Whenever I think of artificial intelligence, Ghost in the Machine, the seventh episode of the first season of The X-Files, comes to my mind.1 Almost thirty years have gone since that episode first aired, but it has always been one of my favourites. The plot is fairly straightforward: the Central Operating System (a.k.a. the AI) of a software company develops both survival instinct and morbid care for its creator; killings ensues; Mulder and Scully manage to stop the evil technology. Or do they? As a teenager I loved the openness of The X-Files, always leaving room for unsolved dilemmas episode after episode. I also wanted to believe as Mulder did, but that is a different story.
Today it is not uncommon to laugh at the overtly pessimistic views of shows such as this, casting aside wrongly perceived assumptions with an indulgent smirk. Beside the fact that usually the characters who never doubt common sense are the first ones to die in these tales, this sort of cynicism reveals more than it conceals.
My firm belief is that the outcomes of and the concerns about the recent developments in artificial intelligence are nothing more than the inevitable consequence of the society we have built. We have been putting our faith in technology for so long by now that it is nearly impossible to look at it from a rather different perspective. The one who does so is generally ridiculed. This is even more interesting when we think about the distinction between science and technology and how we relate to them. Think of the pandemic. What COVID-deniers’ reactions highlighted is how easily we can criticise science for its shortcomings while at the same time relying on the technology that science itself made available for our rants to be out in the public.
Technology says as much of our times as fiction does. It mirrors points of view, it asks questions, and offers problems just as it looks for answers and tries to offer solutions. Like telling a story, developing a specific technology is an effort situated in a precise place at a particular time, and we can understand more of that time and that place if we read them through the stories and the technology that were born within their constraints.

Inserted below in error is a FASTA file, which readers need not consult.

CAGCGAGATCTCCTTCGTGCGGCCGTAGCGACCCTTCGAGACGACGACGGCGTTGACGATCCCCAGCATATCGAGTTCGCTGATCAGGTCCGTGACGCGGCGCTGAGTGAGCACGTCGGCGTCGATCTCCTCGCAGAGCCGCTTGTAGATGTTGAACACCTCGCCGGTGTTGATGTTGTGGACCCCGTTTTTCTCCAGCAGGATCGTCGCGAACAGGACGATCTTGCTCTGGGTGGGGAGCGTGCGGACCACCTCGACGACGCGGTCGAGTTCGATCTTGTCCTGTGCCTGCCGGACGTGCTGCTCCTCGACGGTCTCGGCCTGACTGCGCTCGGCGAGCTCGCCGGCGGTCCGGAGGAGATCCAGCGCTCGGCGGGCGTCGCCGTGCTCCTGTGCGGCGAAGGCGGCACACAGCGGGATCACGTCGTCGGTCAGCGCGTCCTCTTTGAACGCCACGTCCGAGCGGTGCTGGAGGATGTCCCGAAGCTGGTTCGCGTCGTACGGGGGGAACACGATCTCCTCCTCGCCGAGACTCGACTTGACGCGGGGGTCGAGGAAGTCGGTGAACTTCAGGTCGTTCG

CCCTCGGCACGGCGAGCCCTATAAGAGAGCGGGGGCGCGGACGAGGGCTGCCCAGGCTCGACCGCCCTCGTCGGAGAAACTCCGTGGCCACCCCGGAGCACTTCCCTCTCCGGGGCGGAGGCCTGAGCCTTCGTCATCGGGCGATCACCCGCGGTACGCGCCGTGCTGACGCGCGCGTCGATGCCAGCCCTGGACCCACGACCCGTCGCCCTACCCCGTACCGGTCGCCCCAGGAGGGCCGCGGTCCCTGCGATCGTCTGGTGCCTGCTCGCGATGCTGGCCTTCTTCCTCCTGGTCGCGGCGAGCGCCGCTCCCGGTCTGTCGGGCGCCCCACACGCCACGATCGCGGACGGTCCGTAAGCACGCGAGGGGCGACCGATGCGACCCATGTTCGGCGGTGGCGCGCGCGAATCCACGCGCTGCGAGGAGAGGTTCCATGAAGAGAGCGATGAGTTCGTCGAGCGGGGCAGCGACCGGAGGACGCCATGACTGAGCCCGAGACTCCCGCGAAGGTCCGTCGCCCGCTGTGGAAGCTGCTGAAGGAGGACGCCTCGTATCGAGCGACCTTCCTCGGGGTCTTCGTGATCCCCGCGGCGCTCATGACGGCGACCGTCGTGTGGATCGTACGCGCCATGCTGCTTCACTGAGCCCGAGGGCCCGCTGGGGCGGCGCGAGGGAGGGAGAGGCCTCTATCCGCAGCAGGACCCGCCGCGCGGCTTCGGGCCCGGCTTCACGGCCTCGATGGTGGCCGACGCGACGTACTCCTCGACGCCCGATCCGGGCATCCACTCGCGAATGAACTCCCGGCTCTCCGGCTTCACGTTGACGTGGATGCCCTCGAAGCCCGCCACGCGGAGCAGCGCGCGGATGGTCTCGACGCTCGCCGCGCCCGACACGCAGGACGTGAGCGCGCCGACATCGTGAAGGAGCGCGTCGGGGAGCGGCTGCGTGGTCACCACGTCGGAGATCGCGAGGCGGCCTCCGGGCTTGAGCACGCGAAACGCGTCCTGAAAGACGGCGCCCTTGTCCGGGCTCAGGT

However, we do not want to look at technology as we look at fiction, because we cannot believe technology to live in the realm of the uncertain, the implausible or the unreal. Technology is tangible, its immediate effects readily perceivable in our lives. Technology fixes problems, creates comfort, enables people to do things that seemed impossible. And yet, like fiction, this is a story told from a narrator who, like us, is a finite human being. A story makes sense when it ends, but we cannot make sense of our lives because we do not know when they will end and, just as well, we can never know the whole that constitutes other people’s lives. Being a finite product of finite beings, how do we make sense of technology then?
One possible answer, or at least the only answer I can think of, is critical thinking. We may never find reliable replies to metaphysical doubts, but we can still stop ourselves from mindlessly consuming technology and pause for a moment, a moment long enough to figure out whether the full impact of new technology is clear and understood. It is fairly obvious to me that this was not the case for mobile technology. Have we ever stopped to think about how a smartphone could change the life of a teenager? Do we not see what happened to the attention span of people after years of push notifications? My university has already issued a statement warning that papers will be proof read to avoid misuses of ChatGPT, which is telling of how little to zero thought has been put into the pivotal transformations artificial intelligence will bring upon us.
Lost in our market-driven technological bubble we please ourselves by being concerned about the dangers of AI during lunch breaks or between rounds of beer. I know we are still capable of critical thought, but I am not sure for how long we will be. I cannot help but think that the smarter technology becomes, the dumber end users might get.
Along with Kill Switch from Season 5, yes, but only when I am in a deeply apocalyptic mood that usually drives me to watch The Terminator one more time. ↩